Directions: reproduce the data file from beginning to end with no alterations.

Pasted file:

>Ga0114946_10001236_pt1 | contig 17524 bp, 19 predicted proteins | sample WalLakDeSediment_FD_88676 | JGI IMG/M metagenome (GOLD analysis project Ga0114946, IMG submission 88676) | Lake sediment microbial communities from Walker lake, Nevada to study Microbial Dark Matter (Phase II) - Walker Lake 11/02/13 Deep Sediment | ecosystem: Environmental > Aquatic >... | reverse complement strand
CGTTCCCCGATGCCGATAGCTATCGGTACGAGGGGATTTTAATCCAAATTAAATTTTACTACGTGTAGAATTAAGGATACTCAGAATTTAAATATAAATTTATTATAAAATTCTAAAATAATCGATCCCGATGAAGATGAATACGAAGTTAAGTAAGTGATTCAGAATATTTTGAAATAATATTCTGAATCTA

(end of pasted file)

>Ga0114946_10001236_pt1 | contig 17524 bp, 19 predicted proteins | sample WalLakDeSediment_FD_88676 | JGI IMG/M metagenome (GOLD analysis project Ga0114946, IMG submission 88676) | Lake sediment microbial communities from Walker lake, Nevada to study Microbial Dark Matter (Phase II) - Walker Lake 11/02/13 Deep Sediment | ecosystem: Environmental > Aquatic >... | reverse complement strand
CGTTCCCCGATGCCGATAGCTATCGGTACGAGGGGATTTTAATCCAAATTAAATTTTACTACGTGTAGAATTAAGGATACTCAGAATTTAAATATAAATTTATTATAAAATTCTAAAATAATCGATCCCGATGAAGATGAATACGAAGTTAAGTAAGTGATTCAGAATATTTTGAAATAATATTCTGAATCTA